The Rowenta has a standard steam output of 120g/min, with a precision steam boost button on top of the iron that increases the output to 420g/min – ample for dealing with heavy linen and denim creases. Periodic descaling is performed by unscrewing a tab and pouring the limescale contents into a sink.

From a user experience of view, the Rowenta excels. The hand unit is quite small and it doesn’t feel too heavy, while the stainless steel soleplate and contoured tip make light work of anything you throw at it.

If you know your cottons from your synthetics, then the Rowenta is a strong choice: it’s compact, light, efficient and very quiet.

Key specs – Tank capacity: 1.4L; Steam output: 120g/min; Steam boost: 420g/min

3. Tefal Pro Express X-Pert Plus GV8976: A heavyweight steam generator iron that’s cheaper than the Philips

Price: £230

The iron unit from this chunky steam generator feels big in the hand – and surprisingly heavy, considering that the electronics and water tank are in the separate base unit.

Still, its specs are impressive. Steam output is rated at 120g/min, with a steam boost raising this to 450g/min. For tough creases there’s also an AquaBoost vapouriser upfront that squirts a fine spray when required. The removable water reservoir holds an adequate, if not enormous, 1.6 litres and the whole thing heats up in just two minutes. Storage is neat and tidy too, thanks to a spring-loaded retractable cord and hand-unit locking mechanism.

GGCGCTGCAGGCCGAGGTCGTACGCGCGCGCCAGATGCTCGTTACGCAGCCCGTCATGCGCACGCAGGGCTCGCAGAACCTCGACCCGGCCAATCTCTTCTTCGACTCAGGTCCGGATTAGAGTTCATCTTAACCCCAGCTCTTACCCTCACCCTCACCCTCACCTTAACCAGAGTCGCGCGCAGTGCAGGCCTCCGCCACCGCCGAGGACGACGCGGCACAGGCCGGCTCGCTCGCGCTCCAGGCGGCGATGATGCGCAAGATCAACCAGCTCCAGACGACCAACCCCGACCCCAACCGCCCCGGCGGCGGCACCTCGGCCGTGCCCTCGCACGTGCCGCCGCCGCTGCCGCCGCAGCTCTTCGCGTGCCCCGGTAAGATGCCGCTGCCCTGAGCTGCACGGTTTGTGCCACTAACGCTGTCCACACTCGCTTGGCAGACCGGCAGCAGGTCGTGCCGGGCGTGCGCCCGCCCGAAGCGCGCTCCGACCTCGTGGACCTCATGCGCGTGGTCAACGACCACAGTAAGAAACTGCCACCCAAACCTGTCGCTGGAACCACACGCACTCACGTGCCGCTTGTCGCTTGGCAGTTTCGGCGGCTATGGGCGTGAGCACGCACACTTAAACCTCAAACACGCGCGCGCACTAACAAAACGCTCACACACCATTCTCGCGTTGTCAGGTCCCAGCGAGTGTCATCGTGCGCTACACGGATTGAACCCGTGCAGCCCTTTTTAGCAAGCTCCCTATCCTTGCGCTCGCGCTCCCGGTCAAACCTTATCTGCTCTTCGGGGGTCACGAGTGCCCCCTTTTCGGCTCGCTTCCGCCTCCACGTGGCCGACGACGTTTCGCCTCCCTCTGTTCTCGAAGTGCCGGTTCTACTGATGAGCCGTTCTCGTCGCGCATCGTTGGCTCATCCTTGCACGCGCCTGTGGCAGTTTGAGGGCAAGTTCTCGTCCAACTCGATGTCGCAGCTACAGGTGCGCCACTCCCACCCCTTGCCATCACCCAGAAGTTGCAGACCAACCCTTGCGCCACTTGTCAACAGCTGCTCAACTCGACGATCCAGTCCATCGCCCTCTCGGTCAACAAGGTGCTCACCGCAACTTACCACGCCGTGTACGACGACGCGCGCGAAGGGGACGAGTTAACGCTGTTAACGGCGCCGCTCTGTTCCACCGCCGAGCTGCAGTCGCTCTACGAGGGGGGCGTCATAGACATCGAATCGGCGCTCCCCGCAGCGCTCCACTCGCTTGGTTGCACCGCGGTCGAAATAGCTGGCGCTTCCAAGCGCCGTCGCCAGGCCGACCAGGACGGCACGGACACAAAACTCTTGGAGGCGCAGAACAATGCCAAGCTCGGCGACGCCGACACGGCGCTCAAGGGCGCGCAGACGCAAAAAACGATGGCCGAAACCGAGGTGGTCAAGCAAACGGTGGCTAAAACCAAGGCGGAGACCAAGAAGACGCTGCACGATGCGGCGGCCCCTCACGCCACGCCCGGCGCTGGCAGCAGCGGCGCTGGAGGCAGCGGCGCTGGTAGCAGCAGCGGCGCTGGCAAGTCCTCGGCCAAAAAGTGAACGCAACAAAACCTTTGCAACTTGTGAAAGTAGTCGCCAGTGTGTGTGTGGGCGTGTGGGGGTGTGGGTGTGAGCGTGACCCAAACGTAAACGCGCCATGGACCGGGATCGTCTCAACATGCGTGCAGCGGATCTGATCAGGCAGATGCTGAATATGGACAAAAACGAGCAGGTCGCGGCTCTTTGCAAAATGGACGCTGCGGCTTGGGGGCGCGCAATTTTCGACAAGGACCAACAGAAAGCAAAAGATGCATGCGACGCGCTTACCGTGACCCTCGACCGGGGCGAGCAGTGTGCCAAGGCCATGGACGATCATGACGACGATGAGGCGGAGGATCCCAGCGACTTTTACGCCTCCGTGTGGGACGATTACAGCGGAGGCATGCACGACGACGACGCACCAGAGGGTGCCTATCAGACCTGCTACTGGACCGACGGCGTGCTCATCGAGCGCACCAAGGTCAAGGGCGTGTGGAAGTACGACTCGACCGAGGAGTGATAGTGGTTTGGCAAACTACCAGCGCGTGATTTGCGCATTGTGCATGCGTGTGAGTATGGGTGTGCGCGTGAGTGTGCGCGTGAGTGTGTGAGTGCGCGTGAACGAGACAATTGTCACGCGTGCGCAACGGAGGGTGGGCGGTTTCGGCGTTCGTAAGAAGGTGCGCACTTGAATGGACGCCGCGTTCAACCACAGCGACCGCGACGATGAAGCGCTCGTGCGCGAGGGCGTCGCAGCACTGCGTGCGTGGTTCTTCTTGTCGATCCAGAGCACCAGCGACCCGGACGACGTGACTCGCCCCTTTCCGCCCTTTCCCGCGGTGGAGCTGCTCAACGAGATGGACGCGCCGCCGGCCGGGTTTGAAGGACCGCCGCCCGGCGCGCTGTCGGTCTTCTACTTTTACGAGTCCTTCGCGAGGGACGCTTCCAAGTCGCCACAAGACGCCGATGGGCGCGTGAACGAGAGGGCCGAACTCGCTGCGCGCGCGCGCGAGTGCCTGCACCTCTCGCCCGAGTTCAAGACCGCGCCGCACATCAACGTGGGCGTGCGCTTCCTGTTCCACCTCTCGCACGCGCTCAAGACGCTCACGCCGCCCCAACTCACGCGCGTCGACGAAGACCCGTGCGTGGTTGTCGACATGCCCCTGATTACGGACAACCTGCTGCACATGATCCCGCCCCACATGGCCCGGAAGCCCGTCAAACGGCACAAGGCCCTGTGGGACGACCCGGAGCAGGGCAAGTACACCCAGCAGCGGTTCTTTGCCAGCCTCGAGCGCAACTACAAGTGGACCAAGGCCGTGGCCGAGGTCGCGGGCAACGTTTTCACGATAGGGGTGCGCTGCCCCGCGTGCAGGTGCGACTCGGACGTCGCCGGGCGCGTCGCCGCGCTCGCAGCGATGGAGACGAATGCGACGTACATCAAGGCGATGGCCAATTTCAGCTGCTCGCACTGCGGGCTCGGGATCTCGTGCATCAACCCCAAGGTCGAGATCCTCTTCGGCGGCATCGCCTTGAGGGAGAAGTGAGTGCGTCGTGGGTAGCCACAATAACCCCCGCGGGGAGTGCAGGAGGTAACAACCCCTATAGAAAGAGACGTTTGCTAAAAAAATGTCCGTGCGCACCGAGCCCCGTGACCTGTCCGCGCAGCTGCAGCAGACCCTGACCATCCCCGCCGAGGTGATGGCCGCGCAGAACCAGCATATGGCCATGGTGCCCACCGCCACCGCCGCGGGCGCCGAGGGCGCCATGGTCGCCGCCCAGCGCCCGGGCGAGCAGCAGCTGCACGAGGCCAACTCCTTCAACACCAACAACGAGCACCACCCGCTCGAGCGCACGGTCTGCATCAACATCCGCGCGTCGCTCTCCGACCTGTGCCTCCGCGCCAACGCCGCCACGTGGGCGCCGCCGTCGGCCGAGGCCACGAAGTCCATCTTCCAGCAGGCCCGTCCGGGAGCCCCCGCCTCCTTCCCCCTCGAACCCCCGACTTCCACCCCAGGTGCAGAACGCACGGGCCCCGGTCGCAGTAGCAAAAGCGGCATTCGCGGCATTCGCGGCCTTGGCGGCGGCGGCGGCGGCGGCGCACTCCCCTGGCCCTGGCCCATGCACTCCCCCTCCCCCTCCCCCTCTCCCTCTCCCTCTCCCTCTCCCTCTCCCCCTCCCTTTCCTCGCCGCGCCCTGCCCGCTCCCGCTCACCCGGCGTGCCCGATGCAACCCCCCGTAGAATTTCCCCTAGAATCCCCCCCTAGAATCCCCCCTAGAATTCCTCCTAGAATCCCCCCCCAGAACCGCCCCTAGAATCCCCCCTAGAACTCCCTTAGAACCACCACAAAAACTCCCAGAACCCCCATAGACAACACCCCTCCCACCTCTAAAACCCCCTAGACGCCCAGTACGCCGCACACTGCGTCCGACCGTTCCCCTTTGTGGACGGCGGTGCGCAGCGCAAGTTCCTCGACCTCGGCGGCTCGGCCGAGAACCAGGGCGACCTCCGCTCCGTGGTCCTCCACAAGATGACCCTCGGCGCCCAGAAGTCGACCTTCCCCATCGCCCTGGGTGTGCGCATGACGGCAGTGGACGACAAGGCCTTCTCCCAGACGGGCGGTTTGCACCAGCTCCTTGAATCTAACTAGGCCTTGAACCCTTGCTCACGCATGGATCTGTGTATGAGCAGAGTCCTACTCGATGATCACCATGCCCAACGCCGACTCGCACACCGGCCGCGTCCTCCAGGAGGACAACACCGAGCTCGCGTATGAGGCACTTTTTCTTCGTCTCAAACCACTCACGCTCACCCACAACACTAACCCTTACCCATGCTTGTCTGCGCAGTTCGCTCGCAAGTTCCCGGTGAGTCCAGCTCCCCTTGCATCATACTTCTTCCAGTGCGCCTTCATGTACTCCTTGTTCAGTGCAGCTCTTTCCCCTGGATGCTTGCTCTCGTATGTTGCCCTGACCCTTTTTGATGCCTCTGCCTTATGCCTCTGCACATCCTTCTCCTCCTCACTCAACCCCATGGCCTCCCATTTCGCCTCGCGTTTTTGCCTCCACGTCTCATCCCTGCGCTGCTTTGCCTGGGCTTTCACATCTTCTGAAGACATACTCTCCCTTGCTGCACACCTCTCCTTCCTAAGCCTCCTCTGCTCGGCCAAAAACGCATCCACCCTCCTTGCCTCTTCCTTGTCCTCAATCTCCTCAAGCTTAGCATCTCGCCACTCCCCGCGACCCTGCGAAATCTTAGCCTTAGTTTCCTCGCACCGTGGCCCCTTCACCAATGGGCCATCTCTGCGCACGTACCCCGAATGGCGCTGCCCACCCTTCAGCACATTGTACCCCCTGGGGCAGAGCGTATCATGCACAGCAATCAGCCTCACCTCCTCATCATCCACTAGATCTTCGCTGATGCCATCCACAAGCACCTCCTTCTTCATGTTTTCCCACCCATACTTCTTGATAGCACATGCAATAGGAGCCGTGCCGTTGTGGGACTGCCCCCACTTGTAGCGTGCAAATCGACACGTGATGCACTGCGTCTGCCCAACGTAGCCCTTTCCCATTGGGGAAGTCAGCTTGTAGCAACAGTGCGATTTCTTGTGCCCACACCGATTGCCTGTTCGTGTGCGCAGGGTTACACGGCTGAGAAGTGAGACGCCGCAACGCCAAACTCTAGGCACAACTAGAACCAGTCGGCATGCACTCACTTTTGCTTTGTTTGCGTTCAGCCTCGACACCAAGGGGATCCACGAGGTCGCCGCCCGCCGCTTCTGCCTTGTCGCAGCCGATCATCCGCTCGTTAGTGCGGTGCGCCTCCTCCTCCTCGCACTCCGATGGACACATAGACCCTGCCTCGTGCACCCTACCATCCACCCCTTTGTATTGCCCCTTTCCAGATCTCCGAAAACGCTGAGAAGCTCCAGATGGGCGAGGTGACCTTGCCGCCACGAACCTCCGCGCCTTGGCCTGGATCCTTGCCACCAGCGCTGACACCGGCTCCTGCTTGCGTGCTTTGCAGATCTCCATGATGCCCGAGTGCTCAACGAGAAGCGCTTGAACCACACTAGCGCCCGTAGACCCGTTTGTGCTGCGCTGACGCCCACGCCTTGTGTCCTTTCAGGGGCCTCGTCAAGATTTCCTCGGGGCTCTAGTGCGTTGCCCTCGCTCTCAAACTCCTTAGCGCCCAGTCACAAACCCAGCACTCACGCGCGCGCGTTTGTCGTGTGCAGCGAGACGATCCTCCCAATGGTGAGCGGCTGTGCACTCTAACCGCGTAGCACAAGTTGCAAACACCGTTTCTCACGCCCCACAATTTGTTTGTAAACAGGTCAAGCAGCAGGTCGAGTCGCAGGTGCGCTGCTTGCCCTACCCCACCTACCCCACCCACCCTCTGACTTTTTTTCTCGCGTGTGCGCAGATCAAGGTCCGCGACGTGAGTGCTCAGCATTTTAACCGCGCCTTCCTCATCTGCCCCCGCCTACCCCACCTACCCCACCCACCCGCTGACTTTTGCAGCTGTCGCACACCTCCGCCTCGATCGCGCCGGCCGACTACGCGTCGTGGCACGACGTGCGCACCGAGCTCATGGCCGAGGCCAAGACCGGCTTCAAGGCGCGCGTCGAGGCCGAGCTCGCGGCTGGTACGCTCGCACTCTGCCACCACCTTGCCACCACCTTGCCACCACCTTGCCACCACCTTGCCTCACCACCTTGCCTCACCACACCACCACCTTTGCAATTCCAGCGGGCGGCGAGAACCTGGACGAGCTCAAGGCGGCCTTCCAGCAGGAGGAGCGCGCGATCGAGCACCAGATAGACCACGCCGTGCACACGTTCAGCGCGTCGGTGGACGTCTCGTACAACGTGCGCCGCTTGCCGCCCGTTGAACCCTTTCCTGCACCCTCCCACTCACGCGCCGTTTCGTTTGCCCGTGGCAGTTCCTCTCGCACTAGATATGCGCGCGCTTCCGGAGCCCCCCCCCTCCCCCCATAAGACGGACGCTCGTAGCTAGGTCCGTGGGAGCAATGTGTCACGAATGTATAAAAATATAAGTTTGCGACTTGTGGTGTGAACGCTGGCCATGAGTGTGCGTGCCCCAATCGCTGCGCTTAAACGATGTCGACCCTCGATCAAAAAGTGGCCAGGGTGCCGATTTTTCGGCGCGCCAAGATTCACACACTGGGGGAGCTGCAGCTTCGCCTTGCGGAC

Temperature and steam settings are similar to what you’ll find on a traditional iron. At the rear of the base unit you’ll see a row of buttons marked “synthetics”, “silk”, “wool”, “cotton” and “linen”. Tap your fabric of choice to set the appropriate temperature and steam strength. While this isn’t exactly rocket science, it’s not as easy as the Philips, especially if you don’t know your cottons from your linens.

Despite its size, the hand unit glides effortlessly, and its pointed tip is narrow enough to flatten tight areas like blouse pleats and trouser pockets. The steam activation trigger under the handle is easy to use but it can get in the way at times; a common niggle with all the steam generators on this page. The anti-calc system is identical to the Rowenta’s, and there’s an Eco button, too – though it’s hardly likely to save a significant sum.

If you can’t stretch your budget to a Philips PerfectSteam model then this larger but cheaper option is well worth a whirl.

Key specs – Tank capacity: 1.6L; Steam output: 120g/min; Steam boost: 450g/min

4. Braun CareStyle 3 (3041): A great budget-priced model with unique soleplate design

Price: £120